Research into lung health wins inaugural Harry Christian Giese – Research into Action Award
Harry Giese AM MBE (1913–2000) was a passionate Territorian who played a key role in the establishment of the Menzies School of Health Research (Menzies) in the early 1980s.
In recognition of his outstanding contribution to the landscape of health and education in Northern Australia, the Giese family, with Menzies, have developed the Harry Christian Giese – Research into Action Award.
Clinical research operations manager of Menzies’ Respiratory Program, Gabrielle McCallum, has been named as the inaugural winner of the award to champion the translation of her research findings into medical interventions.
The selection panel commended Ms McCallum's application for its “strong science and excellent support for remote staff through the development of standardised protocols” and for “the emphasis on infant and child health and the potential for international outreach.”
Ms McCallum said she was humbled to receive an award which recognised a trailblazer in NT health.
“Translating research findings into meaningful outcomes for both families and health professionals remains the primary focus of my work. Children are our future; by giving children the best start in life, through evidence-based strategies/programs, we will provide a platform to access the best opportunities to a healthy life,” Ms McCallum said.
Ms McCallum has made a remarkable journey from registered nurse to researcher and is nearing the completion of her PhD studies under the supervision of esteemed respiratory specialist and head of Menzies’ Child Health Division, Professor Anne Chang.
She remains passionate and steadfast about raising awareness of lung health among Indigenous families and communities. “When I started work in the NT over a decade ago, I fell in love with Indigenous kids. There was something really special about them,” she said.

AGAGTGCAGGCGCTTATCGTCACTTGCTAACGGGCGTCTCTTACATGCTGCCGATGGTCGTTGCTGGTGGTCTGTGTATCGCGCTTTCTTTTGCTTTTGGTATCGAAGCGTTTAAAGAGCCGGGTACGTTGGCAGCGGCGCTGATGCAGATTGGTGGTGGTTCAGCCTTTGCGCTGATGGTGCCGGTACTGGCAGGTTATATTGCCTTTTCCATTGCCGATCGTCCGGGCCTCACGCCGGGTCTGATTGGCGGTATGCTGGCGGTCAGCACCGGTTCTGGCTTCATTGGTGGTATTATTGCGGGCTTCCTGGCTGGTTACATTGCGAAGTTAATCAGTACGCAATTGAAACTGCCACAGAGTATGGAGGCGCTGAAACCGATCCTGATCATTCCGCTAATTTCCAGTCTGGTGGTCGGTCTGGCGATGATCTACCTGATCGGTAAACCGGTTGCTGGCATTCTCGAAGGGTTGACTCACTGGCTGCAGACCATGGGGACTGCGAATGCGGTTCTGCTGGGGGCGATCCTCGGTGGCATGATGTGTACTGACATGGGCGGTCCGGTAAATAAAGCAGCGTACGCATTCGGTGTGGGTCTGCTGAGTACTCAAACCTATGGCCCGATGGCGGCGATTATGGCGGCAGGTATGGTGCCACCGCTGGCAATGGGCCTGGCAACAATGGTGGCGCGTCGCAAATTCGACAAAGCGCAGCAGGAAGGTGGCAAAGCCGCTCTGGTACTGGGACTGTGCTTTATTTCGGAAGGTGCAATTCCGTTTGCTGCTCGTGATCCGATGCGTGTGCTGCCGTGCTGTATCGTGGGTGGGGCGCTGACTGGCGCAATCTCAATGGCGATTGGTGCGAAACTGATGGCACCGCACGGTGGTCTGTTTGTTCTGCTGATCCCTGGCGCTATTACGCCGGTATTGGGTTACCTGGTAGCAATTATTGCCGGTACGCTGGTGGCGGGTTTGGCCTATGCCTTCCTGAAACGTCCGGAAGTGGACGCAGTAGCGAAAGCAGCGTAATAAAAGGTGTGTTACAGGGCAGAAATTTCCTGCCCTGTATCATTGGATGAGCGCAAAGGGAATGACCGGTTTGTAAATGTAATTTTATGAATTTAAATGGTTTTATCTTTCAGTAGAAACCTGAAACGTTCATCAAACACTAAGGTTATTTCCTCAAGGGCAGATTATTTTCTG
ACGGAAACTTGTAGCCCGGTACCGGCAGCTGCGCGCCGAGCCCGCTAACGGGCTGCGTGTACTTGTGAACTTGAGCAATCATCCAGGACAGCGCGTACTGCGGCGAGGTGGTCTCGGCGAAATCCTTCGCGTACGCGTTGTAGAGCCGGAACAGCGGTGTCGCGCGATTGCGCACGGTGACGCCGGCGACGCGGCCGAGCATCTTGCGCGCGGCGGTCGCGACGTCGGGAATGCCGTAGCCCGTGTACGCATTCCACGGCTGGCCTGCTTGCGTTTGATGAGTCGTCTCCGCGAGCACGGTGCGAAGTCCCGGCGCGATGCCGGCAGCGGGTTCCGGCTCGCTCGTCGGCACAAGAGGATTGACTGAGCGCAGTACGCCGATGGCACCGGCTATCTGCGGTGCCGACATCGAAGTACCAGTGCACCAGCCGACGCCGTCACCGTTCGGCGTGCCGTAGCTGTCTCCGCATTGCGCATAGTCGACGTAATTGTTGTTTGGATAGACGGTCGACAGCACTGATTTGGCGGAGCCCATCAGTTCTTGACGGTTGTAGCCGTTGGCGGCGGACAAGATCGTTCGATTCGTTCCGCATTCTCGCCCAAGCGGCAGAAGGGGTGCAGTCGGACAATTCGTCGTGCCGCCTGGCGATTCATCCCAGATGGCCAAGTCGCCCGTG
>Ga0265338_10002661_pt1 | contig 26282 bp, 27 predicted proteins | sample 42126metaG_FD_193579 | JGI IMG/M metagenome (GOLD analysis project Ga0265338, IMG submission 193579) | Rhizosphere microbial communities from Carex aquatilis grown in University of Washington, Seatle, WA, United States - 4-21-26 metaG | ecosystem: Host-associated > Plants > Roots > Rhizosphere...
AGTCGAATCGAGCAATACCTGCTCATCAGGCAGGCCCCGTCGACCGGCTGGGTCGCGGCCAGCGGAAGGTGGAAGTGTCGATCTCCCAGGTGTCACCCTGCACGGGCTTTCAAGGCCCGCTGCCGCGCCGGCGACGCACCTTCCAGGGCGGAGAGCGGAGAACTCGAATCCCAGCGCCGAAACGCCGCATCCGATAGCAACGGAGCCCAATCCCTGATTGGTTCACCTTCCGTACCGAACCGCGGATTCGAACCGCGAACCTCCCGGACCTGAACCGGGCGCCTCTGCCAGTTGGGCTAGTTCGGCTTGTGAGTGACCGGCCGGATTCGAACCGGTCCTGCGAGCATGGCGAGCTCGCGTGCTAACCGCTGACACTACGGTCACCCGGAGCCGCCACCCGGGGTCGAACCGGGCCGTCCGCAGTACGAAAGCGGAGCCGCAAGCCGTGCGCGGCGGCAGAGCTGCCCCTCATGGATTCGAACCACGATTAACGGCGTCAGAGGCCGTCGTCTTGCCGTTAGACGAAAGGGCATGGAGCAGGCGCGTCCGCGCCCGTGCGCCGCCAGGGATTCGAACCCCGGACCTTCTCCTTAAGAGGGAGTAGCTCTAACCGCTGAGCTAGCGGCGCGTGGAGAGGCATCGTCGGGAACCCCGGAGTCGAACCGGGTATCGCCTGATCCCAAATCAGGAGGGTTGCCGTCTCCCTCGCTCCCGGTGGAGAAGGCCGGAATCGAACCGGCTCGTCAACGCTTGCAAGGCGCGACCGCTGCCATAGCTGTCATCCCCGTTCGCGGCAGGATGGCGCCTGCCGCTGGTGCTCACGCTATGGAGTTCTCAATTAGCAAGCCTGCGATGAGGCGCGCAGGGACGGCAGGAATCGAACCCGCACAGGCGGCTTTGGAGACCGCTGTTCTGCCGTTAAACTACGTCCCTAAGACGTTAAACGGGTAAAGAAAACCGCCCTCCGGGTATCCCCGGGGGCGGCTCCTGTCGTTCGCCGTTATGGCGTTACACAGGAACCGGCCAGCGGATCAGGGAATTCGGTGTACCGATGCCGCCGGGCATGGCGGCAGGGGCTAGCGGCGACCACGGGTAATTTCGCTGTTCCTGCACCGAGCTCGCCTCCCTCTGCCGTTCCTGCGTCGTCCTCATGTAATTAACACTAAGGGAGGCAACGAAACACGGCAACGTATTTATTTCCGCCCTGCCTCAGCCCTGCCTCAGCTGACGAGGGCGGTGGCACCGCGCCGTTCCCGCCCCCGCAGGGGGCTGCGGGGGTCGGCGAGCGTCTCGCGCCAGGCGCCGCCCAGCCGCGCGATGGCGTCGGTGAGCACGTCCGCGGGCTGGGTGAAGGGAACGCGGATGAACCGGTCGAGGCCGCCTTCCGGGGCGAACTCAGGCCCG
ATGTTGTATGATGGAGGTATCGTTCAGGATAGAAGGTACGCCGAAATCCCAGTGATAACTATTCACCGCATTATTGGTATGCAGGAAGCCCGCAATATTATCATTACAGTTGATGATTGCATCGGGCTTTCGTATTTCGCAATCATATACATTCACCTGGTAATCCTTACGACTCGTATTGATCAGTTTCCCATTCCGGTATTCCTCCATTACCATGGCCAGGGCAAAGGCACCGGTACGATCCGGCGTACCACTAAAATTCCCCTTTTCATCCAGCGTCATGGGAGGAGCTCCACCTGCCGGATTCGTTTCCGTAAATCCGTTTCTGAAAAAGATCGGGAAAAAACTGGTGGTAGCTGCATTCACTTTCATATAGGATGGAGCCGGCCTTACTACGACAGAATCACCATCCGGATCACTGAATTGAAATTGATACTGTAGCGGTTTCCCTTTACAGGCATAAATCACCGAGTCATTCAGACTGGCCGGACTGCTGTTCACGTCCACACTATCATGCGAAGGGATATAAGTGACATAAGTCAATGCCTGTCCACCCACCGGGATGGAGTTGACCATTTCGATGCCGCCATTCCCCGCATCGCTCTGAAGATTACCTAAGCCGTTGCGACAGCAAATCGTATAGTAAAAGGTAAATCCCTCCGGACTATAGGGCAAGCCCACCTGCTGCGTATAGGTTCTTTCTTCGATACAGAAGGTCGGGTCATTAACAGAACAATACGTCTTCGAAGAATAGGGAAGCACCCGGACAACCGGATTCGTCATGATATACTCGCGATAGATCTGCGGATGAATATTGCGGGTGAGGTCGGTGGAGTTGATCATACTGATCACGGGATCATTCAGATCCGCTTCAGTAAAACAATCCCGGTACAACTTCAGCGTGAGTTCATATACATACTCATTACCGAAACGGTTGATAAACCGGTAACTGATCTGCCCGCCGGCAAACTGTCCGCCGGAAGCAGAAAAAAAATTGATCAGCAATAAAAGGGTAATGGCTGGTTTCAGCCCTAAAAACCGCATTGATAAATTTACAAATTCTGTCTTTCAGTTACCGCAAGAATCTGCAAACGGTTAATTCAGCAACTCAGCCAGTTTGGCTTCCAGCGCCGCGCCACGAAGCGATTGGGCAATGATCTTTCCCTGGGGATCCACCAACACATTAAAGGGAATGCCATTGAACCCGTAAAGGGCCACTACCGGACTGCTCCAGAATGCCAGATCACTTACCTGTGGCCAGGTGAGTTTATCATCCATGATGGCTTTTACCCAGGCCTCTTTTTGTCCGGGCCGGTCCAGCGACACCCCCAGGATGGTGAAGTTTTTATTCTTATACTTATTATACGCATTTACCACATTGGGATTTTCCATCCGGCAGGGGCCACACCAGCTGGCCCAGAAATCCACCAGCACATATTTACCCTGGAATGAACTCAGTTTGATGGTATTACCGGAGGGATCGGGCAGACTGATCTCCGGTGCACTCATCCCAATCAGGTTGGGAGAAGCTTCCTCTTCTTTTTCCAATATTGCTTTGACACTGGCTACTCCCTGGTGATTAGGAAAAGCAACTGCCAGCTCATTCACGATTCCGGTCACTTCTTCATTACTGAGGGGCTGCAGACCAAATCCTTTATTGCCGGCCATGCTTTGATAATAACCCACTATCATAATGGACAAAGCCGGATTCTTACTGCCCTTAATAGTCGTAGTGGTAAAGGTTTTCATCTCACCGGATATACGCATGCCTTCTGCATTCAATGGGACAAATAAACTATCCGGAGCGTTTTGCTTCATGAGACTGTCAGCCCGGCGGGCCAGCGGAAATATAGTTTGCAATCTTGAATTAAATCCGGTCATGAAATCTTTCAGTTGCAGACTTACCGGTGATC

“Under the mentorship of Professor Chang, I am driven to change the way we support and manage young Indigenous children with respiratory disease.”
NT Indigenous children present to hospital more often with more severe lung infections than non-Indigenous children. Bronchiolitis in infancy may be followed by recurrent lung infections and bronchiectasis, resulting in permanent lung damage.
Menzies researchers, in collaboration with Queensland and New Zealand colleagues, were recently funded by The National Health and Medical Research Council to test the effectiveness of the antibiotic, Azithromycin, in reducing the severity of bronchiolitis and hospital re-admission for 200 hospitalised Indigenous children.
Although the full results of this study are yet to be analysed, the research team discovered that:
- Once home from hospital, many Indigenous children have continuing respiratory problems. For example, at their 21 day check-up, 40 per cent of children had either a persistent cough or respiratory abnormality and within 13 months of discharge, 13 per cent were diagnosed with bronchiectasis.
- The bronchiolitis severity scoring tool validated by the team is easy to use and helps nurses/clinicians manage episodes of acute bronchiolitis.
Ms McCallum will use her award to accelerate the widespread adoption of procedures that will lead to better management of Indigenous children with respiratory illnesses.
“We will introduce an electronic clinical review in the child’s relevant Patient Communication Information System (PCIS/Communicare) that will act as a direct link between the Royal Darwin Hospital and remote health clinics, leading to better monitoring of children recently discharged from hospital,” she said.
“Early detection of bronchiolitis reduces the need for hospitalisation and the risk of progression to bronchiectasis.”
Ms McCallum said the respiratory team were also in the process of developing educational sessions to support the delivery of the clinical review to remote staff.
“We will use some of the teaching tools produced by the Menzies team. Our flipcharts were recently found to significantly increase parents’ knowledge of respiratory diseases,” she said.
“We also plan to integrate a severity scoring tool into the clinical assessment forms used by nursing staff on the paediatric wards.”